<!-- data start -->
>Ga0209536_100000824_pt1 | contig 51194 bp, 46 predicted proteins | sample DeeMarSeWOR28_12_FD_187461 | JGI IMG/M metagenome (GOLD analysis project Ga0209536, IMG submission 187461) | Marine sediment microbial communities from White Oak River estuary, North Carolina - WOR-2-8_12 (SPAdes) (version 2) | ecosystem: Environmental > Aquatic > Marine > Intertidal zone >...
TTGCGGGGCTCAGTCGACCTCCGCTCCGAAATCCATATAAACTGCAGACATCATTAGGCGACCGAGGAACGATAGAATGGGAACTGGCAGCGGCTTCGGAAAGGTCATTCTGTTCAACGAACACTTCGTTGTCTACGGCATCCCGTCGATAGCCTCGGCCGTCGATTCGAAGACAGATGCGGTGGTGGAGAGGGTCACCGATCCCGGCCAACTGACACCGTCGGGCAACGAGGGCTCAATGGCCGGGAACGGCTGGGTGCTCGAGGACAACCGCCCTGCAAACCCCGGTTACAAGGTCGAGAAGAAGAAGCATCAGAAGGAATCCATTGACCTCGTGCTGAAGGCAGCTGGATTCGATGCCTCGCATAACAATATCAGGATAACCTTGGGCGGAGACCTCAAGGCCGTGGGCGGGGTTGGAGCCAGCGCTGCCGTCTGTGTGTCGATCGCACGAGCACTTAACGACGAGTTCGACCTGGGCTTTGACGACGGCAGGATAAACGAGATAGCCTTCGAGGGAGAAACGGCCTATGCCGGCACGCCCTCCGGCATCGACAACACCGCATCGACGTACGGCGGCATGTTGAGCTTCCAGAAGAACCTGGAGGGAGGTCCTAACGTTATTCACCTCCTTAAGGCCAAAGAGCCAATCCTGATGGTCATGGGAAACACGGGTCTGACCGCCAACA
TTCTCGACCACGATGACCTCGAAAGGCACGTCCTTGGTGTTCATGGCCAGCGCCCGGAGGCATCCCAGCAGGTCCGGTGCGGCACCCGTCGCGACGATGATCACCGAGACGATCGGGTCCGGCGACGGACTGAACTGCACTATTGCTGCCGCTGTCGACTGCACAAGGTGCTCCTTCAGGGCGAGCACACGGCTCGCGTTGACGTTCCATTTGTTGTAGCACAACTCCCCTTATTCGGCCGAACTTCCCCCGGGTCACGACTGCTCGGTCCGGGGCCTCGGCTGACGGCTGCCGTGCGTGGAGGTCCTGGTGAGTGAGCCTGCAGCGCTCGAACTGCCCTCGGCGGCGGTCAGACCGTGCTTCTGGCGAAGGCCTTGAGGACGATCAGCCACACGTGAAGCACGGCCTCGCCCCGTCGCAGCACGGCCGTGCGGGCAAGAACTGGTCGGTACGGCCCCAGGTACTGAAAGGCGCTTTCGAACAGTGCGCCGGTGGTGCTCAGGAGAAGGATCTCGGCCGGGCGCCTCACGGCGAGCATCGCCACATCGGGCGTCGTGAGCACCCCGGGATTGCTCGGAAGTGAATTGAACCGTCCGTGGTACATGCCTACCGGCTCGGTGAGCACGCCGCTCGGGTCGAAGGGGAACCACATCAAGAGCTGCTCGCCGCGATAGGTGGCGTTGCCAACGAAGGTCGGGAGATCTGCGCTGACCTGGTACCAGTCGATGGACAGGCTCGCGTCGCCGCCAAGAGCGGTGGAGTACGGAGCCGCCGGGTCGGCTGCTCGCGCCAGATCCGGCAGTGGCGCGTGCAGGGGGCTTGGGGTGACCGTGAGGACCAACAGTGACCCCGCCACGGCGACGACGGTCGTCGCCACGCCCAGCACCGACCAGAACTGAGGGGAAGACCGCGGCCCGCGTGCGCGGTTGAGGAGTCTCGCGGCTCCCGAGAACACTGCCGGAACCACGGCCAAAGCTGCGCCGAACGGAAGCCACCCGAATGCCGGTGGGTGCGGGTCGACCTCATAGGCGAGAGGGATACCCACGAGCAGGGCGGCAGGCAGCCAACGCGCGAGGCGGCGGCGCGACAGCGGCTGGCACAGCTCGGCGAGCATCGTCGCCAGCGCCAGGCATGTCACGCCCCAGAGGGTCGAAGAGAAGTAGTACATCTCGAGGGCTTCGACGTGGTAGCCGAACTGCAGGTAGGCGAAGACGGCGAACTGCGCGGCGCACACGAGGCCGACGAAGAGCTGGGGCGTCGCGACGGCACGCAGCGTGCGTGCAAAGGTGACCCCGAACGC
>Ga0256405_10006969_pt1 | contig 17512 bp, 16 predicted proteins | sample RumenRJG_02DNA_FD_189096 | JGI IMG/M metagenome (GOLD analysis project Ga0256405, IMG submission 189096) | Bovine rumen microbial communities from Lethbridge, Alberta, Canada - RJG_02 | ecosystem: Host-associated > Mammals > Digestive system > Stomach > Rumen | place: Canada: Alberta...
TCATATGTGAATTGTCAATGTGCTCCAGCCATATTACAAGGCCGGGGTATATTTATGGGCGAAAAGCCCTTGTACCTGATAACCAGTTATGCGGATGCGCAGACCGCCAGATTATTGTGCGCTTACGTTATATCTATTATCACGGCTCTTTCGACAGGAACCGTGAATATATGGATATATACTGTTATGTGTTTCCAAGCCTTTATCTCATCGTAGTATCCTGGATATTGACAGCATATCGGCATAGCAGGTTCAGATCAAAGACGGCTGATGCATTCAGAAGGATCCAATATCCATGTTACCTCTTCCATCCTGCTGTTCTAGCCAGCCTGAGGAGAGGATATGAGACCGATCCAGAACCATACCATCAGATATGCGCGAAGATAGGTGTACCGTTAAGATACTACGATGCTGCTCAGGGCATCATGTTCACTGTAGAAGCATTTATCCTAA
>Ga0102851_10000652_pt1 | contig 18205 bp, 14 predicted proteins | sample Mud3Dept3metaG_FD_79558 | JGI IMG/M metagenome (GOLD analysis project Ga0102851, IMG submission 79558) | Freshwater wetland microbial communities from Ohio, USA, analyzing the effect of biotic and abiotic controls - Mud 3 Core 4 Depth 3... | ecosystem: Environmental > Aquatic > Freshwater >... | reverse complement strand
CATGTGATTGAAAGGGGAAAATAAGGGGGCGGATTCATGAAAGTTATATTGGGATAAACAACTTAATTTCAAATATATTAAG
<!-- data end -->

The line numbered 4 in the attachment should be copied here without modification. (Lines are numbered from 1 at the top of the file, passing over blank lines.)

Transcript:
>Ga0256405_10006969_pt1 | contig 17512 bp, 16 predicted proteins | sample RumenRJG_02DNA_FD_189096 | JGI IMG/M metagenome (GOLD analysis project Ga0256405, IMG submission 189096) | Bovine rumen microbial communities from Lethbridge, Alberta, Canada - RJG_02 | ecosystem: Host-associated > Mammals > Digestive system > Stomach > Rumen | place: Canada: Alberta...